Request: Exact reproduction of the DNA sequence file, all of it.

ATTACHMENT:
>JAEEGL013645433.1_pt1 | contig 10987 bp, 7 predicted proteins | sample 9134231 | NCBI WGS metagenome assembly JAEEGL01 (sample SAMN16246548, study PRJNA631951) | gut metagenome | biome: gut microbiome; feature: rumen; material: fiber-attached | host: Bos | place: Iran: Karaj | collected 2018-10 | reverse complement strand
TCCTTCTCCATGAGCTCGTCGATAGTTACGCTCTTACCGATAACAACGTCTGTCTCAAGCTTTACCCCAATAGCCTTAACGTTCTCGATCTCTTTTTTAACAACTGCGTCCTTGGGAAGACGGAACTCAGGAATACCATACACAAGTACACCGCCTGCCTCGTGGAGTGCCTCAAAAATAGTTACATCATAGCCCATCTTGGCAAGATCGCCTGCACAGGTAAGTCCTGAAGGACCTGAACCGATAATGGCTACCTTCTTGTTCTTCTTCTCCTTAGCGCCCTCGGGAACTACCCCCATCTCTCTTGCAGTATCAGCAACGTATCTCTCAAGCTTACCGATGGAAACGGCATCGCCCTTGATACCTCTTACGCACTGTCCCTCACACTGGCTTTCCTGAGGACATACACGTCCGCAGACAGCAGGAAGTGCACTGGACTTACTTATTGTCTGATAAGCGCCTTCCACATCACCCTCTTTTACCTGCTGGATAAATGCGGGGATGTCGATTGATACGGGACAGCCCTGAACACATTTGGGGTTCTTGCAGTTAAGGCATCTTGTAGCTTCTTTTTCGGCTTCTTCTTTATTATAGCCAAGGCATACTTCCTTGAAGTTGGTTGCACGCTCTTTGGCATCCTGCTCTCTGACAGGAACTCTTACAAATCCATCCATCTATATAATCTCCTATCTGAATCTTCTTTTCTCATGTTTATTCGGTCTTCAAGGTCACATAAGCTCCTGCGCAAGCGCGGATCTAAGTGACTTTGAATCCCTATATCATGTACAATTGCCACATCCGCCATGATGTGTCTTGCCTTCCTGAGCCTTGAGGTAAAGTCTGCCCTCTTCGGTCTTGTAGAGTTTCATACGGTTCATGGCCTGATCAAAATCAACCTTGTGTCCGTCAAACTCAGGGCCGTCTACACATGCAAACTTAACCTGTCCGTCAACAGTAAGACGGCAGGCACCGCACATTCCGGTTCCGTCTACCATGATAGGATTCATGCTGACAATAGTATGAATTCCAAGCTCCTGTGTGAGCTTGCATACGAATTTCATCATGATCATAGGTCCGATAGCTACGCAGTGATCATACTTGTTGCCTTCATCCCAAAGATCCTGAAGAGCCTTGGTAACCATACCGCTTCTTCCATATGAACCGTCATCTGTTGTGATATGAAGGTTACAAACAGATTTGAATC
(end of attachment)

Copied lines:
>JAEEGL013645433.1_pt1 | contig 10987 bp, 7 predicted proteins | sample 9134231 | NCBI WGS metagenome assembly JAEEGL01 (sample SAMN16246548, study PRJNA631951) | gut metagenome | biome: gut microbiome; feature: rumen; material: fiber-attached | host: Bos | place: Iran: Karaj | collected 2018-10 | reverse complement strand
TCCTTCTCCATGAGCTCGTCGATAGTTACGCTCTTACCGATAACAACGTCTGTCTCAAGCTTTACCCCAATAGCCTTAACGTTCTCGATCTCTTTTTTAACAACTGCGTCCTTGGGAAGACGGAACTCAGGAATACCATACACAAGTACACCGCCTGCCTCGTGGAGTGCCTCAAAAATAGTTACATCATAGCCCATCTTGGCAAGATCGCCTGCACAGGTAAGTCCTGAAGGACCTGAACCGATAATGGCTACCTTCTTGTTCTTCTTCTCCTTAGCGCCCTCGGGAACTACCCCCATCTCTCTTGCAGTATCAGCAACGTATCTCTCAAGCTTACCGATGGAAACGGCATCGCCCTTGATACCTCTTACGCACTGTCCCTCACACTGGCTTTCCTGAGGACATACACGTCCGCAGACAGCAGGAAGTGCACTGGACTTACTTATTGTCTGATAAGCGCCTTCCACATCACCCTCTTTTACCTGCTGGATAAATGCGGGGATGTCGATTGATACGGGACAGCCCTGAACACATTTGGGGTTCTTGCAGTTAAGGCATCTTGTAGCTTCTTTTTCGGCTTCTTCTTTATTATAGCCAAGGCATACTTCCTTGAAGTTGGTTGCACGCTCTTTGGCATCCTGCTCTCTGACAGGAACTCTTACAAATCCATCCATCTATATAATCTCCTATCTGAATCTTCTTTTCTCATGTTTATTCGGTCTTCAAGGTCACATAAGCTCCTGCGCAAGCGCGGATCTAAGTGACTTTGAATCCCTATATCATGTACAATTGCCACATCCGCCATGATGTGTCTTGCCTTCCTGAGCCTTGAGGTAAAGTCTGCCCTCTTCGGTCTTGTAGAGTTTCATACGGTTCATGGCCTGATCAAAATCAACCTTGTGTCCGTCAAACTCAGGGCCGTCTACACATGCAAACTTAACCTGTCCGTCAACAGTAAGACGGCAGGCACCGCACATTCCGGTTCCGTCTACCATGATAGGATTCATGCTGACAATAGTATGAATTCCAAGCTCCTGTGTGAGCTTGCATACGAATTTCATCATGATCATAGGTCCGATAGCTACGCAGTGATCATACTTGTTGCCTTCATCCCAAAGATCCTGAAGAGCCTTGGTAACCATACCGCTTCTTCCATATGAACCGTCATCTGTTGTGATATGAAGGTTACAAACAGATTTGAATC